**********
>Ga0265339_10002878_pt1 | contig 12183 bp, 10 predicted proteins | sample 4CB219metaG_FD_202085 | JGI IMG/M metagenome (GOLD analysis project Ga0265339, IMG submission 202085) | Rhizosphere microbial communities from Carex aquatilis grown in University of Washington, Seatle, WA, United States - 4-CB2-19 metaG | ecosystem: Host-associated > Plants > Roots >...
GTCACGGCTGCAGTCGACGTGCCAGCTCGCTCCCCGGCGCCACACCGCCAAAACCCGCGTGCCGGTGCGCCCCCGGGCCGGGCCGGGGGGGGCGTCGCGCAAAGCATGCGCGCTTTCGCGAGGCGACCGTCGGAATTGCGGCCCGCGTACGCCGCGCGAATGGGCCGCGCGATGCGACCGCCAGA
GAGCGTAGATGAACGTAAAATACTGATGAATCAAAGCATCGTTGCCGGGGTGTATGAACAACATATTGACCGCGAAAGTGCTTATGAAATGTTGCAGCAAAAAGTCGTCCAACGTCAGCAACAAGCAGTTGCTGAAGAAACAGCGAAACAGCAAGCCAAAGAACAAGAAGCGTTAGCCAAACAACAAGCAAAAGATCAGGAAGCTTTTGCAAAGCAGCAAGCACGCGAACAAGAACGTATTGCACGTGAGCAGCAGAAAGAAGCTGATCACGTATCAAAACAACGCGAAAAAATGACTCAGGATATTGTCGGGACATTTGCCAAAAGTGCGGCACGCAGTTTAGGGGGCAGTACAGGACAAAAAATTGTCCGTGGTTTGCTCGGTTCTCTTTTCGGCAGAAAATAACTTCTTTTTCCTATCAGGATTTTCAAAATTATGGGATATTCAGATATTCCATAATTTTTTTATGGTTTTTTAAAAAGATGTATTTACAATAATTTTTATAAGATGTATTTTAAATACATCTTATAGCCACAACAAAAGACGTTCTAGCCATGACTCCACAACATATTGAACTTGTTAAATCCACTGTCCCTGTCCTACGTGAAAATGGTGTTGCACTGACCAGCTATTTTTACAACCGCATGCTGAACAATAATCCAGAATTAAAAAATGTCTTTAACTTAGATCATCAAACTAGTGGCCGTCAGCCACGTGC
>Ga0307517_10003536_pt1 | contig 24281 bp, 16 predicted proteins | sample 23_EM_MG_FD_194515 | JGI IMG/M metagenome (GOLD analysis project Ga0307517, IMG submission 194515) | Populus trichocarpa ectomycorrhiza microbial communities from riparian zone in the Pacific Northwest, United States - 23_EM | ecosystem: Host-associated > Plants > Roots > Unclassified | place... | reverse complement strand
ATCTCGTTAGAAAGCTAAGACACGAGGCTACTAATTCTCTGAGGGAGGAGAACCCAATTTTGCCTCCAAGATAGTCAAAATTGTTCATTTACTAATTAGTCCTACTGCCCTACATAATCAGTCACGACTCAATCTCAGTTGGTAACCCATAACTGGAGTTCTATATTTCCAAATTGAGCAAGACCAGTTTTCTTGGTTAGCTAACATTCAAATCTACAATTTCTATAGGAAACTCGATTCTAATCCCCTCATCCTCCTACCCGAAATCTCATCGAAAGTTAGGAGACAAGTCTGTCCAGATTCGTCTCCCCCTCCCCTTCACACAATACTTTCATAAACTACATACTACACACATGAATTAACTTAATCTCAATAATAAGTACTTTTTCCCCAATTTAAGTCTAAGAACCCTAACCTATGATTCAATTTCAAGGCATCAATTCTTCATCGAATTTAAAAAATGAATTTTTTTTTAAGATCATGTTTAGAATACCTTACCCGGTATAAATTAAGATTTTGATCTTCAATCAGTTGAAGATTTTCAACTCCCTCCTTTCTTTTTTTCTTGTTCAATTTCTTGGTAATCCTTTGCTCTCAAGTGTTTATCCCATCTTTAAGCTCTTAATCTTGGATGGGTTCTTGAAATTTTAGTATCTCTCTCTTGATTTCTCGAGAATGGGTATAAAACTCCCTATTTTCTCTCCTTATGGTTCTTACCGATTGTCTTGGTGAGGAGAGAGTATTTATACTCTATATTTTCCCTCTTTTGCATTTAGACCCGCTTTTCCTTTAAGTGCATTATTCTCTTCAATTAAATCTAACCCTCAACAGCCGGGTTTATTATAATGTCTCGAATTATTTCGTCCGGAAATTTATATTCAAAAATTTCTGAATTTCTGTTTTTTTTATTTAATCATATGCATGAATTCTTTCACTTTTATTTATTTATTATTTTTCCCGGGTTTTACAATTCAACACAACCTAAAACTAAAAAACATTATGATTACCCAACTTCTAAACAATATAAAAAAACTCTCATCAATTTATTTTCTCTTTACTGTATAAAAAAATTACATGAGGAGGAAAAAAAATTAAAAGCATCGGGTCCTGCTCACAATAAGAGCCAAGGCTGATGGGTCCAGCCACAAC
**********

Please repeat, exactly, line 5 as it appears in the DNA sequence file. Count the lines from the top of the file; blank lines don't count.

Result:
ATCTCGTTAGAAAGCTAAGACACGAGGCTACTAATTCTCTGAGGGAGGAGAACCCAATTTTGCCTCCAAGATAGTCAAAATTGTTCATTTACTAATTAGTCCTACTGCCCTACATAATCAGTCACGACTCAATCTCAGTTGGTAACCCATAACTGGAGTTCTATATTTCCAAATTGAGCAAGACCAGTTTTCTTGGTTAGCTAACATTCAAATCTACAATTTCTATAGGAAACTCGATTCTAATCCCCTCATCCTCCTACCCGAAATCTCATCGAAAGTTAGGAGACAAGTCTGTCCAGATTCGTCTCCCCCTCCCCTTCACACAATACTTTCATAAACTACATACTACACACATGAATTAACTTAATCTCAATAATAAGTACTTTTTCCCCAATTTAAGTCTAAGAACCCTAACCTATGATTCAATTTCAAGGCATCAATTCTTCATCGAATTTAAAAAATGAATTTTTTTTTAAGATCATGTTTAGAATACCTTACCCGGTATAAATTAAGATTTTGATCTTCAATCAGTTGAAGATTTTCAACTCCCTCCTTTCTTTTTTTCTTGTTCAATTTCTTGGTAATCCTTTGCTCTCAAGTGTTTATCCCATCTTTAAGCTCTTAATCTTGGATGGGTTCTTGAAATTTTAGTATCTCTCTCTTGATTTCTCGAGAATGGGTATAAAACTCCCTATTTTCTCTCCTTATGGTTCTTACCGATTGTCTTGGTGAGGAGAGAGTATTTATACTCTATATTTTCCCTCTTTTGCATTTAGACCCGCTTTTCCTTTAAGTGCATTATTCTCTTCAATTAAATCTAACCCTCAACAGCCGGGTTTATTATAATGTCTCGAATTATTTCGTCCGGAAATTTATATTCAAAAATTTCTGAATTTCTGTTTTTTTTATTTAATCATATGCATGAATTCTTTCACTTTTATTTATTTATTATTTTTCCCGGGTTTTACAATTCAACACAACCTAAAACTAAAAAACATTATGATTACCCAACTTCTAAACAATATAAAAAAACTCTCATCAATTTATTTTCTCTTTACTGTATAAAAAAATTACATGAGGAGGAAAAAAAATTAAAAGCATCGGGTCCTGCTCACAATAAGAGCCAAGGCTGATGGGTCCAGCCACAAC